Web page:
Our brain sends the signal to release hormones, such as dopamine. A ‘brain in love’ is essentially anaesthetized with a chemical cocktail and we are given a taste of what is potentially possible.
Thus, we move into relationship with our beloved and we eventually bond and mate. For many, the early beginning is a time of euphoria, rekindling our sense of aliveness, close to what we born with. However, this attraction phase also known as romantic love comes to an end, and the love drugs wear off.
This illusionary romantic stage is supposed to end and we unconsciously move into the next phase of relationship as planned. It is in this stage, known as the power struggle that we begin to notice and experience the negative characteristics of our partner that we were previously blind to. The conflict in this stage is a signal that we are on the second step of the love journey, a normal succession in love relationships.
Unfortunately, it is these negative qualities that interfere in our relationships and we are fresh out of skills in learning how to reconcile them. With the surfacing of the painful & negative aspects, couples are thrown into a fury of confusion and disillusionment, questioning what has happened and many believe they have made the wrong choice. Many couples will choose to exit their relationship at this time or call up tactics and strategies to coerce their partner into becoming what they want. These are futile attempts and usually add more fuel to the pain of the existing situation. Other couples move into a parallel divorce, living their lives as roommates or uninterested partners. The pain may continue for years, resulting in couples resigning to an uneasy truce. Undeniably, what has actually happened is the recreation of the childhood experiences and the relationship encompasses everything that the couple needs for healing and growth.
What needs to be understood here is that conflict is supposed to happen! It is growth trying to happen and it is supposed to come to an end! Nature has intended for it to be this way.
Two incompatible people are bonded due to the glue of romantic love and are now trying to coexist as a couple. In the power struggle, the defenses and protective behaviours learned in early childhood are activated because our old brain has a mission to survive and is unable to differentiate the past from the present. These habitual protective behaviours of crying, anger and withdrawal are no longer useful in helping us get our needs met and it means that learning more effective coping mechanisms are required.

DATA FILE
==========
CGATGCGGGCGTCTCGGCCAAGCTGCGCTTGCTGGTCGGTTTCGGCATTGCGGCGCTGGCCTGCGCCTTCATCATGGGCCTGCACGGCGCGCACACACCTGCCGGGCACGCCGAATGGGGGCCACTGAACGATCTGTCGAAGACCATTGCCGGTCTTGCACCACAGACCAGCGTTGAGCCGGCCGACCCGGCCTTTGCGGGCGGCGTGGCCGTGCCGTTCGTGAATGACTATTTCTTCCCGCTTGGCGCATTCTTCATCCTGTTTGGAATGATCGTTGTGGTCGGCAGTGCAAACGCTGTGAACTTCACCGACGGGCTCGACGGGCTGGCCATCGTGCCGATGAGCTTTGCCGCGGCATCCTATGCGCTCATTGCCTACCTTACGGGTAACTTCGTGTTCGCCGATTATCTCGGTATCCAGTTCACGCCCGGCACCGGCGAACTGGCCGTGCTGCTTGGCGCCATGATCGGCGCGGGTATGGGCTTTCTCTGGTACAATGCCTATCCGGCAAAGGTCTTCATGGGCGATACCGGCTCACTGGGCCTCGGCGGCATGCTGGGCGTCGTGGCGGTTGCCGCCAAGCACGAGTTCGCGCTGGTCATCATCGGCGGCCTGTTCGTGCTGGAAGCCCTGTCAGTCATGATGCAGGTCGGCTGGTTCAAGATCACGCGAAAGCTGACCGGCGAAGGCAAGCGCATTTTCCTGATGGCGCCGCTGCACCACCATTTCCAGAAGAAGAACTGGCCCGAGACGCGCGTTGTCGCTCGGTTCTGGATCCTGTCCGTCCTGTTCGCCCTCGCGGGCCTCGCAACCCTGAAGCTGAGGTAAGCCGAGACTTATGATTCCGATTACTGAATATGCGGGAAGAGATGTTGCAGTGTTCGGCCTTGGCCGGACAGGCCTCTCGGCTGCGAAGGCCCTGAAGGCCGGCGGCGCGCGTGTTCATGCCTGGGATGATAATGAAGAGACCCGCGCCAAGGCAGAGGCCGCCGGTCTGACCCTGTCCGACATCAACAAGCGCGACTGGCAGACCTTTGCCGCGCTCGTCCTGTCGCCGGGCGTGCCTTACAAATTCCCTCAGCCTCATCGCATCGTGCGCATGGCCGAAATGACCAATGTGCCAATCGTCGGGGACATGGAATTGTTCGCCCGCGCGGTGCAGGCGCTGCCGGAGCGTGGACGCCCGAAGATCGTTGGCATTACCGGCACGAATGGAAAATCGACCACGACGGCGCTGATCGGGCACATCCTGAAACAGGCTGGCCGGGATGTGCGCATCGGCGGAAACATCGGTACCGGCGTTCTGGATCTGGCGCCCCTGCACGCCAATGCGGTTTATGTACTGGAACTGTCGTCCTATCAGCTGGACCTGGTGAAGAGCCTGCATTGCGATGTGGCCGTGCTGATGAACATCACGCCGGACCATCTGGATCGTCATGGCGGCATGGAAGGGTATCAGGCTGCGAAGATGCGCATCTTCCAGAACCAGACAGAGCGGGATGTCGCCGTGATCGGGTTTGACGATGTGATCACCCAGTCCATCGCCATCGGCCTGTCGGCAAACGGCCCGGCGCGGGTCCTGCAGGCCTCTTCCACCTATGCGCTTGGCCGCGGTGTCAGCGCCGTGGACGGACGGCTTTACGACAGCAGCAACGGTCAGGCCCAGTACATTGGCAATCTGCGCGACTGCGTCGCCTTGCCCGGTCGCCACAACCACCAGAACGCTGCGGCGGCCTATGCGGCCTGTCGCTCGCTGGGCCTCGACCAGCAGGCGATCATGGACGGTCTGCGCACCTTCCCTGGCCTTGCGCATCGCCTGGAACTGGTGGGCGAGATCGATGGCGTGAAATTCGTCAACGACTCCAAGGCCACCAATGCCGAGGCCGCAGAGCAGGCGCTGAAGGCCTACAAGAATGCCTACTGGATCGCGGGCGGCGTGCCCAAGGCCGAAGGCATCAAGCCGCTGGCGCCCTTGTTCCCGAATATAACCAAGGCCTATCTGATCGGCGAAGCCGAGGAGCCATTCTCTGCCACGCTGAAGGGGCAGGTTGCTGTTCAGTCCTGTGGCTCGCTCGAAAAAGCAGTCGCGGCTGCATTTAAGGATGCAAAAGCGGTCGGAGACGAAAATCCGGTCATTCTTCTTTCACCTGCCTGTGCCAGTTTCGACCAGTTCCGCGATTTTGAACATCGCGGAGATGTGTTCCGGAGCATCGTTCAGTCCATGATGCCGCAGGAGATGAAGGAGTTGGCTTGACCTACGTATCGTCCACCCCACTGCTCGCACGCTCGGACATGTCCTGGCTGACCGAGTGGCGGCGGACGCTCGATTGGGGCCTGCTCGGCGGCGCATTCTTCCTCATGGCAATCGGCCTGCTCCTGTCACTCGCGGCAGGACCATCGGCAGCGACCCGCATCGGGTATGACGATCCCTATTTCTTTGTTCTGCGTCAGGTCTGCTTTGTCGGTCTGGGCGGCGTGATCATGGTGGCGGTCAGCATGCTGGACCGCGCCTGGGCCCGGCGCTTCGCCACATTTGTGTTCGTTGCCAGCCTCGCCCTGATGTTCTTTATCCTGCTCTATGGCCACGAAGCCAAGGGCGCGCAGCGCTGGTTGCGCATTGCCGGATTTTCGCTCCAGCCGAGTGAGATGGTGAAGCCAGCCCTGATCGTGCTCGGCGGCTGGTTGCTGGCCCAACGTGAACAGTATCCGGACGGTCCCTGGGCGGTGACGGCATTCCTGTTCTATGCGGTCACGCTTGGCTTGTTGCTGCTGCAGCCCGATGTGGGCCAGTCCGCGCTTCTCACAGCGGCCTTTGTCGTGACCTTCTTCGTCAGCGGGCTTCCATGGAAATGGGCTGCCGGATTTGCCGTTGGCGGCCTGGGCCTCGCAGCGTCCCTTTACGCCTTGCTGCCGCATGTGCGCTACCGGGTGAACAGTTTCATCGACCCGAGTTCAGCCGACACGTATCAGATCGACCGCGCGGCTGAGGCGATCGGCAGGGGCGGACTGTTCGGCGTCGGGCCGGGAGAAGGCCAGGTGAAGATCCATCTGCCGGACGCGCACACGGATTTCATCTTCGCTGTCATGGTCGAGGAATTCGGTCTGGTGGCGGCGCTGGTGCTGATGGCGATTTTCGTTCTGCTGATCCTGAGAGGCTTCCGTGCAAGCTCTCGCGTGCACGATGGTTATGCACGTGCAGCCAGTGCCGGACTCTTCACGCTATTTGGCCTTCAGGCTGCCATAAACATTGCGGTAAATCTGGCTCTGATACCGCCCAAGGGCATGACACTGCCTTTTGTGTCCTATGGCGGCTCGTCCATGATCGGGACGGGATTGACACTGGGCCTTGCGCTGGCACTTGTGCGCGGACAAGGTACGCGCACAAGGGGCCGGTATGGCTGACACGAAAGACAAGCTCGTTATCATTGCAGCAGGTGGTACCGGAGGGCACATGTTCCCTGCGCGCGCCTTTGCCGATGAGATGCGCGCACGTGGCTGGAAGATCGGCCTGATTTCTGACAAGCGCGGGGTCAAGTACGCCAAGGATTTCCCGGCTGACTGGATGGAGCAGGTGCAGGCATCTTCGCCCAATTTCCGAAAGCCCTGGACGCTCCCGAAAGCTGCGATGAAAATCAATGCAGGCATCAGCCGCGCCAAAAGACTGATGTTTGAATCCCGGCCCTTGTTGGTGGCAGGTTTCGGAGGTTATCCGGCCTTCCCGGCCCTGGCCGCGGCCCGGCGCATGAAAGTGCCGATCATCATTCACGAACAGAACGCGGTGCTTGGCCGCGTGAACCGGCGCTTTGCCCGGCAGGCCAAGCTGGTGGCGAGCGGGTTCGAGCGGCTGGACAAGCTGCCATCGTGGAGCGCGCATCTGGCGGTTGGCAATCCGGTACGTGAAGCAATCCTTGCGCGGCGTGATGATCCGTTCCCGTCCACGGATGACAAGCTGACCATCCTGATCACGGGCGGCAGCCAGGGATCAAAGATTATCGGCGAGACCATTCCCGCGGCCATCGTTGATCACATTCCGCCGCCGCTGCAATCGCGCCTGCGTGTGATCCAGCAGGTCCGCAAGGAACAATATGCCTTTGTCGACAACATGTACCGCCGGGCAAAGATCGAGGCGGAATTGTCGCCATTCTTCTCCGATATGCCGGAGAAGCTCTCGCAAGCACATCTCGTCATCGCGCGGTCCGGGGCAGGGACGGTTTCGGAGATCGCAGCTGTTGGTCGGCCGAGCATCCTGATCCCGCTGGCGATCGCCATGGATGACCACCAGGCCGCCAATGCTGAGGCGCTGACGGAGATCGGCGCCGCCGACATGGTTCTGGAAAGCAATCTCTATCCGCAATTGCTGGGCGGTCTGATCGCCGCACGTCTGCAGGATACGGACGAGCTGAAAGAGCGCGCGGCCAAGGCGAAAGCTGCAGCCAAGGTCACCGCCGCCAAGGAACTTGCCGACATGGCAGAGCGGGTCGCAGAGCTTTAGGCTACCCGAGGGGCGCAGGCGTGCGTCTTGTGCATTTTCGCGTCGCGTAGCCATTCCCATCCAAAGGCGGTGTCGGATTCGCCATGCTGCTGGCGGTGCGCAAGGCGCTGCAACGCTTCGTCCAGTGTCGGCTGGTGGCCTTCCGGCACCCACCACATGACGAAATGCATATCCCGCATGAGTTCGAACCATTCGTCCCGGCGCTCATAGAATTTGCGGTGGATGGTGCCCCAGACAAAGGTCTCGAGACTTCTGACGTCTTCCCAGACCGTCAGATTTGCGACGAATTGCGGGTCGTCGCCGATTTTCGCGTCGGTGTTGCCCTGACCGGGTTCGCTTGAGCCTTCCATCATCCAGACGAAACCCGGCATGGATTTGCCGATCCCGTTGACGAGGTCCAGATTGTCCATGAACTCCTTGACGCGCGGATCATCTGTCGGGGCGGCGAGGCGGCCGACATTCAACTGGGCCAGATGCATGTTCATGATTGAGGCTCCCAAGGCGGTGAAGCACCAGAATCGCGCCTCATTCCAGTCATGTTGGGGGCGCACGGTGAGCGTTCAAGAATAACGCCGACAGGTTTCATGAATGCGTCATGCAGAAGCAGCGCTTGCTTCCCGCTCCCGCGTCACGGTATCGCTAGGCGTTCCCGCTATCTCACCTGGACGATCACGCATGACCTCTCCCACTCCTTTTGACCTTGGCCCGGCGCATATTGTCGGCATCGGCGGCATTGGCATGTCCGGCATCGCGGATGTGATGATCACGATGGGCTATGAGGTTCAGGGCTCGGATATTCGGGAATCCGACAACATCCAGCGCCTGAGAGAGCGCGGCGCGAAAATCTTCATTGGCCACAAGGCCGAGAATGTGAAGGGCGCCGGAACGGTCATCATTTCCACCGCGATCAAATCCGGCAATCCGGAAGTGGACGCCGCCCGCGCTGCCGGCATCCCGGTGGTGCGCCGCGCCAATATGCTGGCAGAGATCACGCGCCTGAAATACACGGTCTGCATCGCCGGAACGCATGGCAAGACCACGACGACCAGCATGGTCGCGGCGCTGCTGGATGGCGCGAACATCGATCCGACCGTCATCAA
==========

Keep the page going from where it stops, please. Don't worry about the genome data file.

With Imago Relationship Therapy, couples in this expected stage have the potential of moving through the impasses resulting in a deepened state of intimacy and connection, more real than the illusionary romantic stage. Thus Imago creates a safe context in the relationship for the unconscious to become conscious, helping one another to finish the unfinished childhood business. The effective communication tools learned in Imago help to restructure the frustrations. Through a new way of articulating these frustrations and unmet childhood needs, couples are able to be heard, validated and understood. This is a powerful aphrodisiac and an excellent catalyst for connection.
In Imago, we change to give our partners what they need, no matter how difficult it is and no matter how much it goes against our conditioned habits. We stretch to become the person our partner needs in order to heal and the benefit is that we grow into more of a whole person.
By applying the Imago processes and dialogue with conscious intention, we discover our partners’ needs and create safe and renewed partnerships with a deep sense of real love and connection. Thus, we recognize that we are in fact with our dream partner, the one who reminds us of our primary caregivers and has the blueprint for our growth and healing. Through the mutual commitment to one another of meeting the needs of the other, the relationship can reach its highest potential of a conscious, safe and passionate one. This is the story of real love!